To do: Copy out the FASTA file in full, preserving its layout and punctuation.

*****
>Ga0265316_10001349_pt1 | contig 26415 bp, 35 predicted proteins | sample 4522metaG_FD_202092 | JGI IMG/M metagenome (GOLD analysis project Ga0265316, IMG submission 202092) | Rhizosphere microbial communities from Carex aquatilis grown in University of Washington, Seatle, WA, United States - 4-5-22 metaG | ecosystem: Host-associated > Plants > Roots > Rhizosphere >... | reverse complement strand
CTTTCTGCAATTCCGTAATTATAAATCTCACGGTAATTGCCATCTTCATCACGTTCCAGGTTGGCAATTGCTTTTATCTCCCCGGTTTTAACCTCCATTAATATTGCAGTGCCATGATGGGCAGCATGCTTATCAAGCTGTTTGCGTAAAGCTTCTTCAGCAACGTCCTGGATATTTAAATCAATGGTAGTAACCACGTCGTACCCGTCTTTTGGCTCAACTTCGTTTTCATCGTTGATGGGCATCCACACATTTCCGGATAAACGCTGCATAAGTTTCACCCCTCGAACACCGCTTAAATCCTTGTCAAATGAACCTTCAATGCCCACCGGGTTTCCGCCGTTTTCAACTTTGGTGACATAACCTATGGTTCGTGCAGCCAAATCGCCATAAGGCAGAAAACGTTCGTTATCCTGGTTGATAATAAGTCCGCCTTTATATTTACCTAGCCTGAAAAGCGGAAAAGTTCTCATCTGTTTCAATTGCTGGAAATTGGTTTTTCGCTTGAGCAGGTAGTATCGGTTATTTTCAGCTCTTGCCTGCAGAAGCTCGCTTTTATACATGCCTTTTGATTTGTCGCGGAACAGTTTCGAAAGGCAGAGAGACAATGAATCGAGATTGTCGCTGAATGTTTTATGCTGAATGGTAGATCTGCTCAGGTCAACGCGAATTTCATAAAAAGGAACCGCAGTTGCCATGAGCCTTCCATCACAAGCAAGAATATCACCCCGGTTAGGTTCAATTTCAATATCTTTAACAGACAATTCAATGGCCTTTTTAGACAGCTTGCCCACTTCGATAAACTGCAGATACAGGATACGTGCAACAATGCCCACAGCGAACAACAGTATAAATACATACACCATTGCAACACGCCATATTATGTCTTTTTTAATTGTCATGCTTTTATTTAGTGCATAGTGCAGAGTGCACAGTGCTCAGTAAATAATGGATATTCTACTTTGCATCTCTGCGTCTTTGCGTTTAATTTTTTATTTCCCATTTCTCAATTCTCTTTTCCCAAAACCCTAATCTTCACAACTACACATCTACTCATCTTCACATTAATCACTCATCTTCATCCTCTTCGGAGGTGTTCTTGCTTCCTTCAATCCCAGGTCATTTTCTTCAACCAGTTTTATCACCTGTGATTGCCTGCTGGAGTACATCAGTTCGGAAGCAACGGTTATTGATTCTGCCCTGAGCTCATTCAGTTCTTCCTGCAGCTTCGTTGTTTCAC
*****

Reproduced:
>Ga0265316_10001349_pt1 | contig 26415 bp, 35 predicted proteins | sample 4522metaG_FD_202092 | JGI IMG/M metagenome (GOLD analysis project Ga0265316, IMG submission 202092) | Rhizosphere microbial communities from Carex aquatilis grown in University of Washington, Seatle, WA, United States - 4-5-22 metaG | ecosystem: Host-associated > Plants > Roots > Rhizosphere >... | reverse complement strand
CTTTCTGCAATTCCGTAATTATAAATCTCACGGTAATTGCCATCTTCATCACGTTCCAGGTTGGCAATTGCTTTTATCTCCCCGGTTTTAACCTCCATTAATATTGCAGTGCCATGATGGGCAGCATGCTTATCAAGCTGTTTGCGTAAAGCTTCTTCAGCAACGTCCTGGATATTTAAATCAATGGTAGTAACCACGTCGTACCCGTCTTTTGGCTCAACTTCGTTTTCATCGTTGATGGGCATCCACACATTTCCGGATAAACGCTGCATAAGTTTCACCCCTCGAACACCGCTTAAATCCTTGTCAAATGAACCTTCAATGCCCACCGGGTTTCCGCCGTTTTCAACTTTGGTGACATAACCTATGGTTCGTGCAGCCAAATCGCCATAAGGCAGAAAACGTTCGTTATCCTGGTTGATAATAAGTCCGCCTTTATATTTACCTAGCCTGAAAAGCGGAAAAGTTCTCATCTGTTTCAATTGCTGGAAATTGGTTTTTCGCTTGAGCAGGTAGTATCGGTTATTTTCAGCTCTTGCCTGCAGAAGCTCGCTTTTATACATGCCTTTTGATTTGTCGCGGAACAGTTTCGAAAGGCAGAGAGACAATGAATCGAGATTGTCGCTGAATGTTTTATGCTGAATGGTAGATCTGCTCAGGTCAACGCGAATTTCATAAAAAGGAACCGCAGTTGCCATGAGCCTTCCATCACAAGCAAGAATATCACCCCGGTTAGGTTCAATTTCAATATCTTTAACAGACAATTCAATGGCCTTTTTAGACAGCTTGCCCACTTCGATAAACTGCAGATACAGGATACGTGCAACAATGCCCACAGCGAACAACAGTATAAATACATACACCATTGCAACACGCCATATTATGTCTTTTTTAATTGTCATGCTTTTATTTAGTGCATAGTGCAGAGTGCACAGTGCTCAGTAAATAATGGATATTCTACTTTGCATCTCTGCGTCTTTGCGTTTAATTTTTTATTTCCCATTTCTCAATTCTCTTTTCCCAAAACCCTAATCTTCACAACTACACATCTACTCATCTTCACATTAATCACTCATCTTCATCCTCTTCGGAGGTGTTCTTGCTTCCTTCAATCCCAGGTCATTTTCTTCAACCAGTTTTATCACCTGTGATTGCCTGCTGGAGTACATCAGTTCGGAAGCAACGGTTATTGATTCTGCCCTGAGCTCATTCAGTTCTTCCTGCAGCTTCGTTGTTTCAC